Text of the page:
I walk away from my credit union. I have just failed to be able to use one of my new credit cards to get a cash advance so I can deposit it in my friend’s California bank account so he can pay his rent. He can’t pay his rent because he is a writer living in Los Angeles who works every day for chump change. (In America, 2015, “Writer who works every day for chump change” is a redundancy.) Six months ago, my friend Western Unioned me enough to make my car payment. I’m a writer in a little Arizona mountain town who works for chump change. What goes around, comes around.
I head toward my car — wherever I parked it. I’m barely on the planet enough to find it. My new novel is ripping through me toward its conclusion. I feel as though it’s taking me with it. I’m calculating how to get the six hundred bucks my friend needs. And where is the car? Eminem’s lines from Lose Yourself run through my head: This whole rhapsody, better go capture this moment and hope it don’t collapse on him… I’m a store-front from Savers second-hand Bargains when I see the two guys walking toward me.
Abruptly we are all in a Coen Brothers movie. And we are in pure reality. The first man greets me. The second man shuffles by carefully studying the ground. I smell eighteen-hour old screw-top port. I remember how it feels to want to take your head from your body and let it rest somewhere till the fumes have cleared. They pass me in less than a minute. I wait till they are out of ear-shot and open my cell phone. I call my home number and leave a message for Eminem and me.
Later in the afternoon, I walk the trail at Buffalo Park, see a red-tail hawk dive and nail a rabbit. The sun is going insane just above the Western horizon. A medical helicopter throbs toward the hospital roof. I head home and pick up the state and local papers, with the long-cherished and long-disproven theory that reading them will help me unwind. My friend calls. He tells me he has held the landlord at bay. “I’ll have the pin number by Monday,” I say. “You won’t have to sell the farm.”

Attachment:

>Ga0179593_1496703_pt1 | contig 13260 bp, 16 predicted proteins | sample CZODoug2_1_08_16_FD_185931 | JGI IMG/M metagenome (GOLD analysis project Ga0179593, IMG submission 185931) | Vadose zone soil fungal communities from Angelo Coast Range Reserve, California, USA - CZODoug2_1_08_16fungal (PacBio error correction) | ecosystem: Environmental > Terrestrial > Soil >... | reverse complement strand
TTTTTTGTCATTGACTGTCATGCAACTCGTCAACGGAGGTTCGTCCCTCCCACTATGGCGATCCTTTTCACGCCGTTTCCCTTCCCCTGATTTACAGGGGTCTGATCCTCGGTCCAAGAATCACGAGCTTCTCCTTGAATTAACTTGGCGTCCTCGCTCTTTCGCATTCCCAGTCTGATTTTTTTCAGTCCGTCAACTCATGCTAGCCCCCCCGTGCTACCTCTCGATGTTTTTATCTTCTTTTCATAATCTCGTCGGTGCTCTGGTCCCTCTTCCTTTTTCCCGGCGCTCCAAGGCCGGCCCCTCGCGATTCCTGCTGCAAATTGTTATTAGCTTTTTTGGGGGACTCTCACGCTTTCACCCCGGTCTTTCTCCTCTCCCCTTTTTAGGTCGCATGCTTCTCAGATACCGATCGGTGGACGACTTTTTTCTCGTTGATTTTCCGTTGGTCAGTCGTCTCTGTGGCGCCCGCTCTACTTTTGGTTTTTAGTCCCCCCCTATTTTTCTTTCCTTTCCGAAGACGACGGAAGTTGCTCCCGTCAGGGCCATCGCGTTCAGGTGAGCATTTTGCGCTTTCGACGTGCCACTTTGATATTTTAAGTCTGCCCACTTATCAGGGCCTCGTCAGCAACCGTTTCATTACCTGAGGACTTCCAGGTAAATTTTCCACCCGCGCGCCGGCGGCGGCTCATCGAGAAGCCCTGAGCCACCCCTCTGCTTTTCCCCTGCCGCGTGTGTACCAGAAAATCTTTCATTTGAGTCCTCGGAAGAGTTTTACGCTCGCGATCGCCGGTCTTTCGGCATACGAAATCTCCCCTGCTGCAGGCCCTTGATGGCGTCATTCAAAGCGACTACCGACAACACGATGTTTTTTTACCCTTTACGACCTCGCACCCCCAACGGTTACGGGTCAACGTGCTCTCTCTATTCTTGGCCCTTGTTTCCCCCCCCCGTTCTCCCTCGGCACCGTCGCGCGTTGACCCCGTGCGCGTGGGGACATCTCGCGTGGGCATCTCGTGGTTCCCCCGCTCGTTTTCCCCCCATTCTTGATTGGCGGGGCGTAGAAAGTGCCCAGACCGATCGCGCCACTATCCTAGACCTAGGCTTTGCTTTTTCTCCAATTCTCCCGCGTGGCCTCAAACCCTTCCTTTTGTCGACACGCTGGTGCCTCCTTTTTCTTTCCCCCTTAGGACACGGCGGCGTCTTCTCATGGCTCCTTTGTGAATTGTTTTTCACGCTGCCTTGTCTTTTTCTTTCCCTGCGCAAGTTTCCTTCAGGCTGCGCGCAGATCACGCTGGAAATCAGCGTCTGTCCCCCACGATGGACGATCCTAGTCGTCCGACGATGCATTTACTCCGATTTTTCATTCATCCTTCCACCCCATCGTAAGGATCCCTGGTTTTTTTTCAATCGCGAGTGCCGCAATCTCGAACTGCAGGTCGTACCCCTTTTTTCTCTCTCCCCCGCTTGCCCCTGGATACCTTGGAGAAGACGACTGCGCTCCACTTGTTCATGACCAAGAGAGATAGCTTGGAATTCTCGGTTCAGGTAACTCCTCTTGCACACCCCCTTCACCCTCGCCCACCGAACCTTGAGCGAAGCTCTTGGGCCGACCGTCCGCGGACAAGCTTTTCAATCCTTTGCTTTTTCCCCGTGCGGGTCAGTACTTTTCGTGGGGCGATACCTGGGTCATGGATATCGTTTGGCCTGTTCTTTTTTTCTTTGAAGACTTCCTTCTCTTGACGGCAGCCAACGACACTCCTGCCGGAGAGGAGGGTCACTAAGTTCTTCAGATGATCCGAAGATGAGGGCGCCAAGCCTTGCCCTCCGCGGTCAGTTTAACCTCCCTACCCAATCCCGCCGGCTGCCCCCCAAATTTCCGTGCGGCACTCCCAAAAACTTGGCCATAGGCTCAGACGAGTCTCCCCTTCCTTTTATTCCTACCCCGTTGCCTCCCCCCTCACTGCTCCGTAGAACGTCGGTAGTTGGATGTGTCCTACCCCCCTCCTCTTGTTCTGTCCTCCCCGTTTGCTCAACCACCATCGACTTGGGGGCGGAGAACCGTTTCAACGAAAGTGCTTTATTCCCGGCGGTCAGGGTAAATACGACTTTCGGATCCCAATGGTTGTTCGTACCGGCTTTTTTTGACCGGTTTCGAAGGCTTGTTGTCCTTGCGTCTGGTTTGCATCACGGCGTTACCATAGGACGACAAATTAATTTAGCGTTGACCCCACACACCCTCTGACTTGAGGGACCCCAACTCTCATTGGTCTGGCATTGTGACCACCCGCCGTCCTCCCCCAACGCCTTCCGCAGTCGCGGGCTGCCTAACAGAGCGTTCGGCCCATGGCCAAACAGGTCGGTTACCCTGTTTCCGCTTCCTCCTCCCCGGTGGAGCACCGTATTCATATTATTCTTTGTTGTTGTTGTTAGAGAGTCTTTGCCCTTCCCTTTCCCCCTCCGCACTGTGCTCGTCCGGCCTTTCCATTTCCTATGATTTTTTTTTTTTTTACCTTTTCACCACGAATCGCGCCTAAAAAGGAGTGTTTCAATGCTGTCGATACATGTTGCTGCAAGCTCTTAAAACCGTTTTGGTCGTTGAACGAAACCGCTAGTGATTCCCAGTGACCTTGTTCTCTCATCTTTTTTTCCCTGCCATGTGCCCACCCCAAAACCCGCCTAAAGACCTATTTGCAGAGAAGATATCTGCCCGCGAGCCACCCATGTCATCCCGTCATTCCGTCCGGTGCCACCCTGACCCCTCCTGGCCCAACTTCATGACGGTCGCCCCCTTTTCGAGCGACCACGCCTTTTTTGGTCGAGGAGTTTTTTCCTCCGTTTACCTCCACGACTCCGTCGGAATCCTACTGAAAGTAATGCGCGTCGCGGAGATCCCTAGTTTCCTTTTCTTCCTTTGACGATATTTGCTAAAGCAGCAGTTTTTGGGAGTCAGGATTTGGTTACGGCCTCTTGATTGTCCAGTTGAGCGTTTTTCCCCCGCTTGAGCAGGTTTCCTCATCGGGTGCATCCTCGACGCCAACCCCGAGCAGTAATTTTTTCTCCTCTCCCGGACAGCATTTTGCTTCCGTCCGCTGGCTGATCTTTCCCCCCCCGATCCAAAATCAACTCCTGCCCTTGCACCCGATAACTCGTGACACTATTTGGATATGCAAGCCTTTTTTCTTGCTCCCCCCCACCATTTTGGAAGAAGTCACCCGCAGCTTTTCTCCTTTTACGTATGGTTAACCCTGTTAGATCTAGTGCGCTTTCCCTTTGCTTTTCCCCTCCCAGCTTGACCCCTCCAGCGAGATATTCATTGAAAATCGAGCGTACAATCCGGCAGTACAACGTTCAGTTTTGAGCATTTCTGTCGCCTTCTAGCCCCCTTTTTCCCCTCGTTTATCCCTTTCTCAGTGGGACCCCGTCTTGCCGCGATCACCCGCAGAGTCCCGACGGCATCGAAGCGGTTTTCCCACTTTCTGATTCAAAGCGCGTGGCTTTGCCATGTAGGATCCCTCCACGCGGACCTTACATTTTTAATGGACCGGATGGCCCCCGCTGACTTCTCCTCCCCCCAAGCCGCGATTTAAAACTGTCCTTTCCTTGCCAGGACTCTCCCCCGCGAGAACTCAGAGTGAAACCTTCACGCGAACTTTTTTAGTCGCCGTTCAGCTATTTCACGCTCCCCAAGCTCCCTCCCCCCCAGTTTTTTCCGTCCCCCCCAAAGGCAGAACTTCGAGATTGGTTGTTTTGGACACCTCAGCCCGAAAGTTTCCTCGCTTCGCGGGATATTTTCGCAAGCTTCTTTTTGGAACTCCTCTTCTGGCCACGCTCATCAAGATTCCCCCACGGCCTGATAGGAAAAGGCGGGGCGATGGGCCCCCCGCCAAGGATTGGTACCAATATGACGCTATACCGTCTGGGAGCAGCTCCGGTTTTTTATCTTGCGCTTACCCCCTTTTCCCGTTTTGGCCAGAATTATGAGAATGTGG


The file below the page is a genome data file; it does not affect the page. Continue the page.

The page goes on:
It is sweet twilight by the time I drive up to my cabin. A chunk of the porch roof has finally given up the ghost and lies on the ground. I try to have a deep thought about the nature of the ephemeral and am too cranky to generate deep Thich Nat Whatever bliss. I do have a shallow thought about how lucky I am to not have cancer, or a pack of grand-kids I have to raise. The cabin is gloomy except for the red 1 flashing on the answering machine. I put away the groceries, start the skillet heating for a quesadilla, check my e-mails for fabulous news from an editor, a publisher, or even an ex-squeeze. There are messages from Moveon, Common Dreams, and Friends of Flagstaff’s Future.
I take tortillas and cheese out of the fridge and remember the message light. He’s called. He’s finally faced that he’ll never find another woman like me and he’s called. “Hey girl,” he’ll say, “I was wrong. And, by the way, I figured out exactly how many hours you worked with me on my writing and I’m sending you a check for $10,000.” My “woohoo!!!” fantasy is premature. And then, it isn’t. I hit Play. I hear a woman’s voice. She is laughing. She sounds like me:
“Thanks, Eminem. I was walking toward Savers a minute ago. Two guys walked toward me. The first one was Navajo and carried a little old-fashioned suitcase. The second one, a white guy of indeterminate age, carried a bad case of, ‘Oh sh*t, I wish I hadn’t had that last pint.’ I remembered how that feels. The first guy waved the suitcase high in the air and grinned. He could have been a monk or a drunk. I grinned back.
He shook the suitcase and he said, ‘We’re goin’ to New York!!!’
‘Yeahhhhh!’ I yelled, but they were already past me.
I didn’t turn to watch them on their way. I didn’t doubt the guy. They were, after all, headed up Highway 89 North. And at Tuba City, the road goes East.”
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